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AIDS. 2017 Oct 23;31(16):2267-2277. doi: 10.1097/QAD.0000000000001610.

Antiretroviral combination use during pregnancy and the risk of major congenital malformations.

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aResearch Center, CHU Sainte-Justine, Montreal bFaculty of Pharmacy, University of Montreal cFaculty of Medicine, Department of Clinical Epidemiology, McGill University, Montreal, Quebec dWomen's College Hospital, University of Toronto, Toronto, Ontario eDepartment of Obstetrics and Gynecology, CHU Sainte-Justine, Montreal fFaculty of Medicine, McGill University, Montreal, Quebec, Canada.



To quantify the risk of major congenital malformations (MCMs) associated with gestational combination antiretroviral use.


Population-based prospective cohort study.


Using the Quebec Pregnancy Cohort from 1998 to 2015, we included women who were covered by the Quebec Drug Plan and had a singleton livebirth. All antiretroviral use alone or in combination were considered. MCMs overall and organ-specific malformations in the first year of life were identified.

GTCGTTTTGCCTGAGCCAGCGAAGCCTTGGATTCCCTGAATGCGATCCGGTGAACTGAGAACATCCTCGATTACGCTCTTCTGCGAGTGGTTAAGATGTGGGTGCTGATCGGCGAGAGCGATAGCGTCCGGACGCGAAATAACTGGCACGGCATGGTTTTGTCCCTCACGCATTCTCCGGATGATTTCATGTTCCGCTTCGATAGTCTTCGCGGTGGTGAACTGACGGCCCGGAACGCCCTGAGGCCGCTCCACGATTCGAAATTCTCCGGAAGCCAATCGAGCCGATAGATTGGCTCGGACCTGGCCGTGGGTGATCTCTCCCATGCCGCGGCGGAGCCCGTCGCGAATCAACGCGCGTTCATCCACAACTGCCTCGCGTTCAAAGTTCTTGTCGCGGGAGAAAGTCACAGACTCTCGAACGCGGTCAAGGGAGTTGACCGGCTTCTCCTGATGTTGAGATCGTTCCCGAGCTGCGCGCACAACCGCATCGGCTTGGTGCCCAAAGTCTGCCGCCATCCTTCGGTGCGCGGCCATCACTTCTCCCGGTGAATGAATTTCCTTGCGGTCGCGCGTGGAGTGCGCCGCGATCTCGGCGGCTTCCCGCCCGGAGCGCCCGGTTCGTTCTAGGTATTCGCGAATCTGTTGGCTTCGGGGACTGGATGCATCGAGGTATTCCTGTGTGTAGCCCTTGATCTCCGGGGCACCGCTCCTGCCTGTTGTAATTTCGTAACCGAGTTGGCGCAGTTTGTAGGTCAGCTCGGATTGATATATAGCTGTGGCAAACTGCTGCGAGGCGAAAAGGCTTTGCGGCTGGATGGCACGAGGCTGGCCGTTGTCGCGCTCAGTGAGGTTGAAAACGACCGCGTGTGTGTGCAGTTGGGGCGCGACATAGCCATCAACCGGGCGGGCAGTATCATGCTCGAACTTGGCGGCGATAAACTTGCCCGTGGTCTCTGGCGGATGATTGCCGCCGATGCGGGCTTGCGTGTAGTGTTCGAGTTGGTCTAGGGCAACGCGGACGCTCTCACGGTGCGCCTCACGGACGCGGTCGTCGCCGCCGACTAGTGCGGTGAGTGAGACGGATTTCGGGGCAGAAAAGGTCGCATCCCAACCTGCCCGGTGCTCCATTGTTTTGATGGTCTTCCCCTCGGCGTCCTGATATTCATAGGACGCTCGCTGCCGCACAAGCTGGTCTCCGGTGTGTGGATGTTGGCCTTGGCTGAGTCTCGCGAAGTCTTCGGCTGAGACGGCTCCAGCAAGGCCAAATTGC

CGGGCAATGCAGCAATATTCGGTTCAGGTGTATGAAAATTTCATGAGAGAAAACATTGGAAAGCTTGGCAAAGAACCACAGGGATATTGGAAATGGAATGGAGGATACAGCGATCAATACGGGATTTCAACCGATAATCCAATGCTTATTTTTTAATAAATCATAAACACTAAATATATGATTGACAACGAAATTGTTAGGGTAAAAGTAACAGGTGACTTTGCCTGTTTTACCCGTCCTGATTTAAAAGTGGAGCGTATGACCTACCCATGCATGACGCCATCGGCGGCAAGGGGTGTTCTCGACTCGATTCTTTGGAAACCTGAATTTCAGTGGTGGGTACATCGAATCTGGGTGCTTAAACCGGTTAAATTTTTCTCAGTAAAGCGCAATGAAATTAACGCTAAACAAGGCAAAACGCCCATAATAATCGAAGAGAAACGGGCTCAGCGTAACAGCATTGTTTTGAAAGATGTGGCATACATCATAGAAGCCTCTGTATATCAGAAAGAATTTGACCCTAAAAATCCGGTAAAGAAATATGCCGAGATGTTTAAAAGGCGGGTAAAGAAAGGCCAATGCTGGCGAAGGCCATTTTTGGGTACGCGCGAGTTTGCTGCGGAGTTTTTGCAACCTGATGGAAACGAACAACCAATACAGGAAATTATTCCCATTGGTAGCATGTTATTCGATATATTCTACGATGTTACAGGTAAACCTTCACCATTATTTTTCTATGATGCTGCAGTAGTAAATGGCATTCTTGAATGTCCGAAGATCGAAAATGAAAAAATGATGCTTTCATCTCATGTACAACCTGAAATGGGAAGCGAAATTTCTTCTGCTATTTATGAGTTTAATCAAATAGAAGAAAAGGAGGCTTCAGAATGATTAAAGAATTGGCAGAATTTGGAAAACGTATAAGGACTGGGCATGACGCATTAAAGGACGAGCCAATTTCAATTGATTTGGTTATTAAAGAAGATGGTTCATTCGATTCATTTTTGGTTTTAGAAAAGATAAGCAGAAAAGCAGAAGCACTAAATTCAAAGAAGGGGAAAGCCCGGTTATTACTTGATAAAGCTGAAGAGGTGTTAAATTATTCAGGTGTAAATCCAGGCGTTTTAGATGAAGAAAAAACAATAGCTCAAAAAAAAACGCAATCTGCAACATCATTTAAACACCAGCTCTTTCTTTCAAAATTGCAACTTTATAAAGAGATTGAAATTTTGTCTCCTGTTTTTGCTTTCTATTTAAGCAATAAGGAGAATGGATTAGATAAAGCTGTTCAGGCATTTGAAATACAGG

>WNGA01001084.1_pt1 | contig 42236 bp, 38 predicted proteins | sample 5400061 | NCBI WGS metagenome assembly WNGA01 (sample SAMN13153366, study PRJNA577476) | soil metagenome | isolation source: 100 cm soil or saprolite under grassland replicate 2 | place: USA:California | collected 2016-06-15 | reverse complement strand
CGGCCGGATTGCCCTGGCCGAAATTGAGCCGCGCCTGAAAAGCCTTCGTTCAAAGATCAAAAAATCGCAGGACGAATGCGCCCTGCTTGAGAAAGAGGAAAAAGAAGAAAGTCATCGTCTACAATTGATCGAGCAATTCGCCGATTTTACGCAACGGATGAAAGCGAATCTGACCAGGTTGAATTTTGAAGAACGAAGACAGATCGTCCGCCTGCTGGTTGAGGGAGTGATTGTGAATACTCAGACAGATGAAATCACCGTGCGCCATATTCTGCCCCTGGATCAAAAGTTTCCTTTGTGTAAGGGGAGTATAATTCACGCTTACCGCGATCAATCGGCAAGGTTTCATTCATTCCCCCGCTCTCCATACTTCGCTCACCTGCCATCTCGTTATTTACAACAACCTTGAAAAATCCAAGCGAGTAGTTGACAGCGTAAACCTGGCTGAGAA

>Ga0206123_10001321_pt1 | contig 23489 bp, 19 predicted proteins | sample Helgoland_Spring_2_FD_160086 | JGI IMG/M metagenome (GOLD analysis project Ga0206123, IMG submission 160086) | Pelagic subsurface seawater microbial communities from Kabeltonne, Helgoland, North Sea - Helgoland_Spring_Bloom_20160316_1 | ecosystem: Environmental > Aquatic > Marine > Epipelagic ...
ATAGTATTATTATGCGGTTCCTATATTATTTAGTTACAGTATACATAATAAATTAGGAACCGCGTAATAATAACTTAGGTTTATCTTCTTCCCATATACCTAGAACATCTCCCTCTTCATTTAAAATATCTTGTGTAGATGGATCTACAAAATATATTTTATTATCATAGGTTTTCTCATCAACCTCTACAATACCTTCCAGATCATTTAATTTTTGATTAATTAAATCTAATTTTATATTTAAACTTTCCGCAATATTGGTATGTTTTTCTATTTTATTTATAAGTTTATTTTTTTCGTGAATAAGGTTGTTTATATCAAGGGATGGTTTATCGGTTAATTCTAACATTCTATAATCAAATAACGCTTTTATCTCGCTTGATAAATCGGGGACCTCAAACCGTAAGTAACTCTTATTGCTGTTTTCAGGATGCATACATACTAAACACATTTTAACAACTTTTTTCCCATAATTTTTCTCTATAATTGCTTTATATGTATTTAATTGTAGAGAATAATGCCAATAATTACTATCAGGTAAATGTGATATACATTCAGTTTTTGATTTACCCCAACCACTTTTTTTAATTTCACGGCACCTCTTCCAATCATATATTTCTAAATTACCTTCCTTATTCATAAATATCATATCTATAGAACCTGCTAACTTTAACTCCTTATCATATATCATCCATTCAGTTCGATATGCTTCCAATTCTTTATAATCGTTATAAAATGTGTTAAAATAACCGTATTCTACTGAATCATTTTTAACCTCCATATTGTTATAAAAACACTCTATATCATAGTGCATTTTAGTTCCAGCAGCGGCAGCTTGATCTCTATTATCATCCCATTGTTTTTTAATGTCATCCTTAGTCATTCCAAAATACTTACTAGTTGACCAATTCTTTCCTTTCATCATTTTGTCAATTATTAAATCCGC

In total, 214 240 pregnancies met inclusion criteria; 0.09% (n = 198) occurred while on antiretroviral combinations during the first trimester; 169 HIV-positive women without antiretroviral treatment were included. Compared with the general population in this cohort, the prevalence of MCMs was significantly higher in unexposed HIV-positive women (14.8 vs. 8.6%, P = 0.004) but not in antiretroviral-exposed HIV-positive women (10.3%, P = 0.41). Adjusting for potential confounders, including maternal HIV status, antiretroviral use during the first trimester was not associated with the risk of MCMs (adjusted odds ratio 0.59, 95% confidence interval 0.33-1.06). However, antiretroviral combination use during the first trimester was associated with an increased risk of defects of the small intestine (adjusted odds ratio 10.32, 95% confidence interval 2.85-37.38, P = 0.0004).


Antiretroviral therapy during the first trimester was not associated with the risk of overall MCMs but may be associated with an increased risk of defects of the small intestine. However, HIV-positive pregnant women who are not treated with antiretrovirals during pregnancy seem to have a higher risk of malformations; this is not seen among those who are treated, which could indicate that the underlying condition puts women at risk and not the treatment.

[Indexed for MEDLINE]

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